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World Cup, day 19: the things you may have missed

Roberto Martinez’s changes come good

Two goals down in the second half and heading out of the World Cup, the knives were out for Belgium boss Roberto Martinez. It looked like once again a Red Devils side would underperform; a team that simply wasn’t the sum of its magnificent parts.

Yet Martinez made a double substitution after 65 minutes that sparked his side into life. He introduced Marouane Fellaini and Nacer Chadli and – while it was Jan Vertonghen’s wonderful lobbed header that brought the game back to 2-1 – his two substitutes proved crucial.

Fellaini headed in Eden Hazard’s pinpoint cross to make it 2-2. Then with the game deep into injury time and Japan actually pressing for the winner, Belgium burst onto the counterattack and Chadli won the game for his side at the death. Questions will linger for Martinez – is his team solid enough defensively? Why can’t he get the best out of Kevin De Bruyne? Yet today, his substitutions worked, and his side live to fight another day after the most pulsating half of the World Cup yet.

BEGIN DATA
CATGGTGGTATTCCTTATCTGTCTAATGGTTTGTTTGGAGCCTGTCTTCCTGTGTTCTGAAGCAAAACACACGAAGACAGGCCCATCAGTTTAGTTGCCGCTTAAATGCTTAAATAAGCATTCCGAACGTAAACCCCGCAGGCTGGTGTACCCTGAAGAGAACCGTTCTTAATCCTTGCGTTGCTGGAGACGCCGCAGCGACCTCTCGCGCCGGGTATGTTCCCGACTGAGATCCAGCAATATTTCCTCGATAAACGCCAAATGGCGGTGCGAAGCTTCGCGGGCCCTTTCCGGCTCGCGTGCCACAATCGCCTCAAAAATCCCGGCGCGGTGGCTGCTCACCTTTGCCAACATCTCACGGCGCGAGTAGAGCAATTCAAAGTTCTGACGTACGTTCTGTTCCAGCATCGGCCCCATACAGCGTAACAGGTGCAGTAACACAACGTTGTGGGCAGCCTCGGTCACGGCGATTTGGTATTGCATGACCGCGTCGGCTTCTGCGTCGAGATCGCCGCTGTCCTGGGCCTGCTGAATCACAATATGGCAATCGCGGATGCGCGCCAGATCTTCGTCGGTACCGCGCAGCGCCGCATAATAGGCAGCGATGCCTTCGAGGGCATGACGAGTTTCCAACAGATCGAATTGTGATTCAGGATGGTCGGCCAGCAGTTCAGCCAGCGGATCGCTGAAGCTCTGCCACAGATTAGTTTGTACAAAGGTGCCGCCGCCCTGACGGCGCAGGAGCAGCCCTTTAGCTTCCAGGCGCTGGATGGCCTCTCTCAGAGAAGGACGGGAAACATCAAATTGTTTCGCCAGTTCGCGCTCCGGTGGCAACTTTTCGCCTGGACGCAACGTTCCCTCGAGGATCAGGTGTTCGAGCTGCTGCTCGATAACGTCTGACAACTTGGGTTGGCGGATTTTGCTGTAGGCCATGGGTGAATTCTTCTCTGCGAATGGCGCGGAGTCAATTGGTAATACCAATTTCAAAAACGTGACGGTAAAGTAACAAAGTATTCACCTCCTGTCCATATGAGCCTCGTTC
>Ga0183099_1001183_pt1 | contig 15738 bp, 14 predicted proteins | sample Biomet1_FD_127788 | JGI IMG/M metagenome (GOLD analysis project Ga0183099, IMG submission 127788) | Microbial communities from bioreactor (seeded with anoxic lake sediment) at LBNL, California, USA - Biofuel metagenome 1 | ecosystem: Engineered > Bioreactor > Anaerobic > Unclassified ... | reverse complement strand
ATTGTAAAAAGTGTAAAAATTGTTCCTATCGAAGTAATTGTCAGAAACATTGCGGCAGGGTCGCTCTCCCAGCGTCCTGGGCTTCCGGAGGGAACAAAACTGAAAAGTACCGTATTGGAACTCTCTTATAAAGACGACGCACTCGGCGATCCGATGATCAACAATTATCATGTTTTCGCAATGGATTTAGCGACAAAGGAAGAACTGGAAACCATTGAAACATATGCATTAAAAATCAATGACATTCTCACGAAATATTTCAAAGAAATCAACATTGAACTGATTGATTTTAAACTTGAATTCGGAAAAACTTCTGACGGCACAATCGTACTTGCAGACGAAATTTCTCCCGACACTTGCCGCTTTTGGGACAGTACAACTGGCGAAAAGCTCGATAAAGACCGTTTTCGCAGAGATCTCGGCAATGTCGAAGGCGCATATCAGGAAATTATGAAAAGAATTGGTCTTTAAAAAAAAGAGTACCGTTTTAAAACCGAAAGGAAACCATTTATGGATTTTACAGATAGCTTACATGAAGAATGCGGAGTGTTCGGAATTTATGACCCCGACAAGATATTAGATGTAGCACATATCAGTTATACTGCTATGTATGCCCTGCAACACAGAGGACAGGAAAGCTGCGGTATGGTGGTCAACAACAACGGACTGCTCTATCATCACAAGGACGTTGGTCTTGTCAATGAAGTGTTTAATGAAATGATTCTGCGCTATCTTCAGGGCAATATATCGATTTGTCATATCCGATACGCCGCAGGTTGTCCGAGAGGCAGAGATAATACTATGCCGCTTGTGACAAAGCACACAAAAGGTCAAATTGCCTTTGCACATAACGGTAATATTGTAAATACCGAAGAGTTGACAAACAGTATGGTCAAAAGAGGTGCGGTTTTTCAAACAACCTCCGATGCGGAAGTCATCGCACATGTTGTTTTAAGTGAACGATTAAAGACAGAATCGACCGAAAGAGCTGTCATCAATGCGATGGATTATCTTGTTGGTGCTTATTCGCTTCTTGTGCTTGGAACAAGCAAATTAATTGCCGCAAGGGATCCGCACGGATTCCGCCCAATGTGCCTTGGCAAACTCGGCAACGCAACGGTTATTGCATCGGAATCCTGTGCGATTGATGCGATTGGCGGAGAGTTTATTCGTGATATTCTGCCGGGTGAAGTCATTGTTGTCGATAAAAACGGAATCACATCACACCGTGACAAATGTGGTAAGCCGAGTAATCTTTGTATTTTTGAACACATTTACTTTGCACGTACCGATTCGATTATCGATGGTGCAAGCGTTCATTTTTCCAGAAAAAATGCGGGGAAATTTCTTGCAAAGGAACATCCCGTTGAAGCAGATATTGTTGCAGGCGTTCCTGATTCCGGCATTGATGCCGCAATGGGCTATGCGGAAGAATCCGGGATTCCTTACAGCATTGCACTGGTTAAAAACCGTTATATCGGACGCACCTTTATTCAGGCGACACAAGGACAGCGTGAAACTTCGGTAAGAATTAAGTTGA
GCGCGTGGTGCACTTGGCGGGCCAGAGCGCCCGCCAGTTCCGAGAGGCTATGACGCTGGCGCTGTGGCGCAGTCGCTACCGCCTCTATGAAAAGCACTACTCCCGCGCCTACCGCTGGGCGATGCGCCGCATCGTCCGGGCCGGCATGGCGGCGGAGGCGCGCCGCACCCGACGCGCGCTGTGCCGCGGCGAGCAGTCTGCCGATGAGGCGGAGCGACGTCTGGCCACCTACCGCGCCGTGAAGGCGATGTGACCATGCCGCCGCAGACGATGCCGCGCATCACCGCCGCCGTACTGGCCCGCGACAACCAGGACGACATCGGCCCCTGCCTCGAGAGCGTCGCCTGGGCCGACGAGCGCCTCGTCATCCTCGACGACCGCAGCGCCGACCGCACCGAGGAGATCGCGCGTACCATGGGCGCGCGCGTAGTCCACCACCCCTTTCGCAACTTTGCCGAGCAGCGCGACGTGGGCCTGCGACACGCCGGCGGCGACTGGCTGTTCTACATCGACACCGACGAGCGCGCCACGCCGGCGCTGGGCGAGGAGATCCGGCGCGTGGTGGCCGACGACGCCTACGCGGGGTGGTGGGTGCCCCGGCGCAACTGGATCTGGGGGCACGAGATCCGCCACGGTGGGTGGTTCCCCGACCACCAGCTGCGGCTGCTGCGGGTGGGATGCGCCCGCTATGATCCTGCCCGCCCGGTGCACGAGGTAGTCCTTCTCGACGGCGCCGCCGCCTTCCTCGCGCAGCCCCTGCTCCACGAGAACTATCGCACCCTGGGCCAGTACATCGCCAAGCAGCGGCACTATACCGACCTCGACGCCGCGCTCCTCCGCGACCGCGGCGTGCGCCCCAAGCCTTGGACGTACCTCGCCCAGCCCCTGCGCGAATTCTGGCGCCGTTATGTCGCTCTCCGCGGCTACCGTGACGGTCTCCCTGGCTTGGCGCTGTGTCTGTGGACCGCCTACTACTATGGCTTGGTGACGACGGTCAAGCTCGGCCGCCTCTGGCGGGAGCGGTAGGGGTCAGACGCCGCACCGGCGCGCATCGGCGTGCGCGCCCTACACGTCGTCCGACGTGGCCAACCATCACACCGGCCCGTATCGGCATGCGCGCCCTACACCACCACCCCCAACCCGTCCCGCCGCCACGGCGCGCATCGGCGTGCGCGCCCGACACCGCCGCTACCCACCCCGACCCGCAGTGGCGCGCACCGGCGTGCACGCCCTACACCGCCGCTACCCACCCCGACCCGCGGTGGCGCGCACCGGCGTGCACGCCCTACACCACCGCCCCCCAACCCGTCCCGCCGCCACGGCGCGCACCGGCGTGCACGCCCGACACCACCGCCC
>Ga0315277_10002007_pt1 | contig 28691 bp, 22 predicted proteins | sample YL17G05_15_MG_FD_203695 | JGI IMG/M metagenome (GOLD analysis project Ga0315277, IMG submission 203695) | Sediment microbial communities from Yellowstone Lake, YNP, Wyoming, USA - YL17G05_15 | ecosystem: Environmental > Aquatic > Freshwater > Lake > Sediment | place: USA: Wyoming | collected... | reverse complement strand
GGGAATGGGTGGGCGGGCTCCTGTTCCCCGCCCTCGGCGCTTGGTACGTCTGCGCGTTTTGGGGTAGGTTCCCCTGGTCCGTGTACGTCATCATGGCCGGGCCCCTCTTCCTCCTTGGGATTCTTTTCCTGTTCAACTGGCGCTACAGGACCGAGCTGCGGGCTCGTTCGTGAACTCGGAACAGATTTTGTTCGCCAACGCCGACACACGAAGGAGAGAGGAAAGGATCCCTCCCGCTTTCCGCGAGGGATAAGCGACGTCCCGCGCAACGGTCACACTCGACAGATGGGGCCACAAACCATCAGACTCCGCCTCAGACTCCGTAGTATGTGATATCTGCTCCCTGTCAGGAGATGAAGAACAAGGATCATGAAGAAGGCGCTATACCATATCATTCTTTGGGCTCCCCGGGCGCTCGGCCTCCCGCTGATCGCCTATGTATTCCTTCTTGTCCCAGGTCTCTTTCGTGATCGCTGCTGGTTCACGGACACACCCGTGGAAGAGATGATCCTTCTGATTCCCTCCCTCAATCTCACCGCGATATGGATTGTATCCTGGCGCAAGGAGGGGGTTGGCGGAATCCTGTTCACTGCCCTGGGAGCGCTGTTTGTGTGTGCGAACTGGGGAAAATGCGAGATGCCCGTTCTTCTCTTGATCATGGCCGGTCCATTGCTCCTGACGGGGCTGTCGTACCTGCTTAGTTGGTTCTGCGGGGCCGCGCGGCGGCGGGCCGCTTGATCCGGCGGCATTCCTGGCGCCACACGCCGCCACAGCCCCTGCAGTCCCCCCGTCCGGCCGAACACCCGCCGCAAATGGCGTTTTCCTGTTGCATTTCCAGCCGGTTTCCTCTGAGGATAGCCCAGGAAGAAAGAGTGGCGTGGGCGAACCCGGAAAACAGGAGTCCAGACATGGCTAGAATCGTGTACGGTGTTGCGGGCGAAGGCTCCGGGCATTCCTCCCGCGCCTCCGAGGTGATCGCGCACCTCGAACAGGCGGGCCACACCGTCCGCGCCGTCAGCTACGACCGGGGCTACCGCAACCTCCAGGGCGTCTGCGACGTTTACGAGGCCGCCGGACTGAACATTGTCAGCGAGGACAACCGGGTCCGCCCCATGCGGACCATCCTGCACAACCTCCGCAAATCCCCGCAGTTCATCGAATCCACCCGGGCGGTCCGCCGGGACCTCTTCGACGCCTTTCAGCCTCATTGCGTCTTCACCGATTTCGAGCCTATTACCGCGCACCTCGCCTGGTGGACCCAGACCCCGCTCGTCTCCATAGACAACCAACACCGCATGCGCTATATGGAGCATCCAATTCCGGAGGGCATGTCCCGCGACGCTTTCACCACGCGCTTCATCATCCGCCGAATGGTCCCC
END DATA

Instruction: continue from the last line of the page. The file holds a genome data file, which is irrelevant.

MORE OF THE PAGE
Oh, Japan

The bald statistics will say they only won one game – against 10-man Colombia – and sneaked into the knockout stages on the fair play rule. Yet Japan have brought so much entertainment to this World Cup (the 1-0 loss to Poland aside).

Akira Nishino’s team redeemed themselves for that defeat here. Japan were dynamic, organised and the pinpoint strikes by Genki Haraguchi and Takashi Inui to give them a 2-0 lead just after half-time were top-quality goals. Japan are still to win a World Cup knockout game, but – as the old cliche goes – they won plenty of hearts in Russia.


Brazil’s broad attack brings chills

Hark, is that the ominous sound of a big, yellow machine going up through the gears? It's either that or the sound Neymar was making when his ankle was stood upon by Miguel Layun. In Brazil's 2-0 victory over Mexico (who competed in the first half, but were put to bed in the second), the five-time world champions showed the breadth of their attacking options.